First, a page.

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The COVID-19 Vaccine: A ‘Life-or-Death’ Decision

In SHIRE’s 23-year history we have never seen health crises like the ones facing the black community today. We all know about the 525,000 deaths across the nation caused by COVID-19. We know that African Americans die at rates two or three times that of whites. These data are explained in several ways. African Americans are on the front lines as essential workers. They cannot socially distance in small apartments. And we are far more likely to have health conditions that make us vulnerable to the disease, made worst by systemic racism.

These trends hold for the District of Columbia. As of the first week in March, in Ward 8 there were 193 deaths, while in Ward 3 there were 53. In Ward 7, 162 people died from the virus, compared to 51 in Ward 2. These statistics are alarming enough, but of equally great concern are the vaccination rates in the District. For example, as of March 4, only 1.7 percent of Ward 8 residents had been vaccinated while 6.9 percent of Ward 3 residents had received the vaccine.

There are several possible explanations for these huge differences. Ward 3 residents are much more likely to have easy access to computers so they can track where vaccines are available. That is why whites are often seen in black neighborhoods waiting for unclaimed vaccine doses. We also know that African Americans have less flexibility to get to vaccination sites quickly, especially “drive-through” locations. Most important, the supply of vaccines is limited in wards where the need is greatest. Finally, there is strong evidence that many black DC residents are reluctant, resistant, or opposed to taking the vaccine.

To understand this reluctance, SHIRE has reached out to community members in four wards. We have discovered that there are pressing questions people are asking about the COVID-19 vaccine. Our conversations with DC residents give testimony that when people do not get answers to their questions from trusted sources, they will accept whatever information is being spread.

Here are some questions SHIRE has heard from residents of Wards 7 and 8, and answers SHIRE has given:

Question: Are there any black scientists who were involved in developing any of the vaccines?

Answer: Yes. Dr. Kizzmekia S. Corbett, an African American woman who is only 35 years old was a lead scientist involved in creating one of the current vaccines. She has been praised for her work at the National Institutes of Health and is highly respected by African American health professionals. All historically black medical schools have been involved in promoting the vaccine, as well as the Black Coalition against COVID-19, the National Medical Association, the Black Nurses Association, and many church leaders in the District.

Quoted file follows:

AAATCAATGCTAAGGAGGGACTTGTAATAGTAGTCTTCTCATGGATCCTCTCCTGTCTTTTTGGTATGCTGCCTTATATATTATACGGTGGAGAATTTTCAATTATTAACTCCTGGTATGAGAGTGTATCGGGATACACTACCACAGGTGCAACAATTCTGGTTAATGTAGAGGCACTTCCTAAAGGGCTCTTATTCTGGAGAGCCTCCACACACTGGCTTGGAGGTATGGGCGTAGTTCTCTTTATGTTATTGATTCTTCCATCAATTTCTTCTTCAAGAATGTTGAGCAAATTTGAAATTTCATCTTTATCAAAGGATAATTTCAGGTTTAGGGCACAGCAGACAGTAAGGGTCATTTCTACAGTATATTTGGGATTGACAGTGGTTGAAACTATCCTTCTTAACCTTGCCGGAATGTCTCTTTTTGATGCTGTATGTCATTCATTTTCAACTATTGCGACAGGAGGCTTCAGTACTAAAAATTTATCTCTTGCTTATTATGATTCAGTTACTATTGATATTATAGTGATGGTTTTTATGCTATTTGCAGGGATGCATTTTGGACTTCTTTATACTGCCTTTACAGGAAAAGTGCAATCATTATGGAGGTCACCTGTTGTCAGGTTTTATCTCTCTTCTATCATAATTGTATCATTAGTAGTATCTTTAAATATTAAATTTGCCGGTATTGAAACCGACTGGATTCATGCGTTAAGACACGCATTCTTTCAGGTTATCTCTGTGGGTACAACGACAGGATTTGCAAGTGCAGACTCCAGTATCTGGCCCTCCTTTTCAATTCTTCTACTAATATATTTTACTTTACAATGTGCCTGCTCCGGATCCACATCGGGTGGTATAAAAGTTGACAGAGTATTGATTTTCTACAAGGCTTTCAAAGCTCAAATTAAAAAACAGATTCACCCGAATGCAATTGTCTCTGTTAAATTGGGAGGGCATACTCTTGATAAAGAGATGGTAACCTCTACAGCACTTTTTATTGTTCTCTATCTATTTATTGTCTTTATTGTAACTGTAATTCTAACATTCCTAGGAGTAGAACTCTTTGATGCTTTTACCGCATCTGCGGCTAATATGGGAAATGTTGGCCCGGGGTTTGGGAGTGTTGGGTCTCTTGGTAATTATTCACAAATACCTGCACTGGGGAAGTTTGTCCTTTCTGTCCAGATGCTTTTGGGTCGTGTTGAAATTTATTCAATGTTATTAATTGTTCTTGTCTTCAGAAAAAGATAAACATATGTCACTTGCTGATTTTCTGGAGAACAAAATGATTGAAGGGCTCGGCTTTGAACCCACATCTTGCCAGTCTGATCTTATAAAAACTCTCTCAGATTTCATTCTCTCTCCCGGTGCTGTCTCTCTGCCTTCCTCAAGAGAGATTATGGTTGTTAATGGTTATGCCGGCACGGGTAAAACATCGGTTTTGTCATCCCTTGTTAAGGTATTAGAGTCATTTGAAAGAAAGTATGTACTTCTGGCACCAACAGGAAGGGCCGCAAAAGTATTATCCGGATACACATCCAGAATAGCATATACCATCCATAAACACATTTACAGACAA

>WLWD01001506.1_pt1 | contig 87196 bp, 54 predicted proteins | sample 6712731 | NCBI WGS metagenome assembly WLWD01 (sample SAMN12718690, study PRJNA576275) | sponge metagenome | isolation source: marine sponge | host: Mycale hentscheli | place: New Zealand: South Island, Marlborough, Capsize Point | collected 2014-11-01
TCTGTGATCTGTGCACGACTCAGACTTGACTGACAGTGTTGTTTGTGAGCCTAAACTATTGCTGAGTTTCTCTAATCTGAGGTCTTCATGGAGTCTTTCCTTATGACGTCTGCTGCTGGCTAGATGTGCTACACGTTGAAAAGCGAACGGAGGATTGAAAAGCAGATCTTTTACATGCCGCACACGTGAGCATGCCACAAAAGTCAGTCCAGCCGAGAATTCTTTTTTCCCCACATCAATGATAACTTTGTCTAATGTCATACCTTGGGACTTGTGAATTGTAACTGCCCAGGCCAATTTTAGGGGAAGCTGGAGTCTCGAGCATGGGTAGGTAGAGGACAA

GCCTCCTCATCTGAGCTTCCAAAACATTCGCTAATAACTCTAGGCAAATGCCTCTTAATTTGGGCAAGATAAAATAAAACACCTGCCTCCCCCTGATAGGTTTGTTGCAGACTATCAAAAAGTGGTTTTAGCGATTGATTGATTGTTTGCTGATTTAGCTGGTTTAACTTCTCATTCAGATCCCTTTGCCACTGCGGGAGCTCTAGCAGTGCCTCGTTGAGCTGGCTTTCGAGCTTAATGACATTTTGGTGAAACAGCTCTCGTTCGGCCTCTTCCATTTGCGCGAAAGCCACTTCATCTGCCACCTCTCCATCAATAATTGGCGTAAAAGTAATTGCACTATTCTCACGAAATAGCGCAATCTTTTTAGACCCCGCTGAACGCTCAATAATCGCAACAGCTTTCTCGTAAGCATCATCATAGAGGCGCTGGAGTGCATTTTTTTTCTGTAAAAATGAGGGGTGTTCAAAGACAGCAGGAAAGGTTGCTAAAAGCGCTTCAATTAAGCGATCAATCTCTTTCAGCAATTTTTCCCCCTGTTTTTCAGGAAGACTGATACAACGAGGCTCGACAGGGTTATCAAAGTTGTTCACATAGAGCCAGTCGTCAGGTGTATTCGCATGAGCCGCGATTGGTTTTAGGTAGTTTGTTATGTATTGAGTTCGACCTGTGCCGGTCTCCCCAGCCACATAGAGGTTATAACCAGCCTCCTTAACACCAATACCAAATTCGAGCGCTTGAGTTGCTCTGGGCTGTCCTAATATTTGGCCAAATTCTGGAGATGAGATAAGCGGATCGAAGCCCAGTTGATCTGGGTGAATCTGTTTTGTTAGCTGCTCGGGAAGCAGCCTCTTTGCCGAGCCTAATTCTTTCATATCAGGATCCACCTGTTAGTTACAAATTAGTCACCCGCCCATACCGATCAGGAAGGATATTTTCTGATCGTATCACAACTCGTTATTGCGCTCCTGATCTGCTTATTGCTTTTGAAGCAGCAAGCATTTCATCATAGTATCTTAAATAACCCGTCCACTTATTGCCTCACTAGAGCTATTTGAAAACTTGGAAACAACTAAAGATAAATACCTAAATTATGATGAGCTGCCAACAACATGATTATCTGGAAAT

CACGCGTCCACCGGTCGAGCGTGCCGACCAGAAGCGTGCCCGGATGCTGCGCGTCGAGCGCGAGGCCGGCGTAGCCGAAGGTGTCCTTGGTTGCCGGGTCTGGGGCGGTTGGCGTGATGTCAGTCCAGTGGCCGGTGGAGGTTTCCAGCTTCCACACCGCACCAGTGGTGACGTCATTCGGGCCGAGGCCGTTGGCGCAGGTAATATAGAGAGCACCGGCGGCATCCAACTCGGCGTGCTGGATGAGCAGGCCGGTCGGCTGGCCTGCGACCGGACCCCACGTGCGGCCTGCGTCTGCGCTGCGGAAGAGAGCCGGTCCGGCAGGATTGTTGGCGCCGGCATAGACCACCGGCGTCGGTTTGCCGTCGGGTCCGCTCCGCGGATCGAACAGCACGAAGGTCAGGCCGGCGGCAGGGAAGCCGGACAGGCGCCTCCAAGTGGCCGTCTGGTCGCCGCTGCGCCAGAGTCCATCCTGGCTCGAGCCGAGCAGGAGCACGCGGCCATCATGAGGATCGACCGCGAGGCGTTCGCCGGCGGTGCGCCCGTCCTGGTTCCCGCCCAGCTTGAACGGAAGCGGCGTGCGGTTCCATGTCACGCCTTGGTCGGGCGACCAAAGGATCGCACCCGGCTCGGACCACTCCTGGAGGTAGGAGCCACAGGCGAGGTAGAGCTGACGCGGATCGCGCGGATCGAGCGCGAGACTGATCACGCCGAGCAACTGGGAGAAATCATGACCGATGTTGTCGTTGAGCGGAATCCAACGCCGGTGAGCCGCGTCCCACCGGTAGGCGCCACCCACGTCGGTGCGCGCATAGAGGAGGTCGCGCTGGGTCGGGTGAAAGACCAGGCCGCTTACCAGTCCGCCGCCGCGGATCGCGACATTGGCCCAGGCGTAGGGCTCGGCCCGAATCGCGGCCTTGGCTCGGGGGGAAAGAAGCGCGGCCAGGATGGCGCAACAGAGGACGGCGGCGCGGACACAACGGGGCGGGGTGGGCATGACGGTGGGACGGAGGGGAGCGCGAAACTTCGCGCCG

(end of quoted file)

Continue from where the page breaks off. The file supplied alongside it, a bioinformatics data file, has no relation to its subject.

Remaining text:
Question: Will the COVID-19 vaccine harm or kill you?

Answer: We know that the current death toll from the virus is 525,000 lives in the United States. So far 76 million doses of the vaccine have been given, including to SHIRE team members and many we know. We have searched for evidence of deaths directly related to the COVID-19 vaccine. To date, it is believed that no individuals have died from the vaccine. However, most of us know someone who has died from illnesses caused by COVID-19.

Question: Does the COVID-19 vaccine contain something that can harm you, like lead, mercury, iron, ammonia, or rat poison?

Answer: No. The purpose of the vaccine is to keep you from getting sick and making others sick. Those chemicals are more likely to make you sick. If you have children, they were required to be vaccinated before entering school. Anyone who has ever attended public school has had to be vaccinated against illnesses such as polio, flu, pneumonia, diphtheria, whooping cough, smallpox, tetanus.

Question: Will the vaccine give you COVID-19?

Answer: No. The vaccine does not contain a live virus. So, you cannot get COVID from the vaccine. Just like your child did not get polio from their polio vaccination, you will not get COVID-19 from a COVID-19 vaccination.

What the vaccination will do is start your body to make antibodies to fight COVID in case you are exposed to the virus. When and if you do become exposed to COVID-19, your body has a head start on fighting it. Some people may have reaction to the vaccine. They may have muscle aches, chills, and fever. Usually, it does not last long, and your primary care provider can tell you how to handle that.

In conclusion, the coronavirus can lead to death. If you survive, there can be long-term effects on the body. But this does not have to be our future. We have the power to choose a COVID-19 virus-free life for ourselves, our families, and our community.

SHIRE AT A GLANCE

Established in 1997, the Summit Health Institute for Research and Education, Inc. (SHIRE) is a nonprofit 501(c)(3) organization dedicated to the promotion of health and wellness for all people. SHIRE works to eradicate health disparities and aid vulnerable populations in attaining optimal health. Communities, government agencies, corporations, and foundations look to SHIRE as an effective and trusted resource to identify inequities, propose solutions, and galvanize grassroots groups to address access to health care and quality of care issues among the underserved, particularly communities of color.

www.shireinc.org

 

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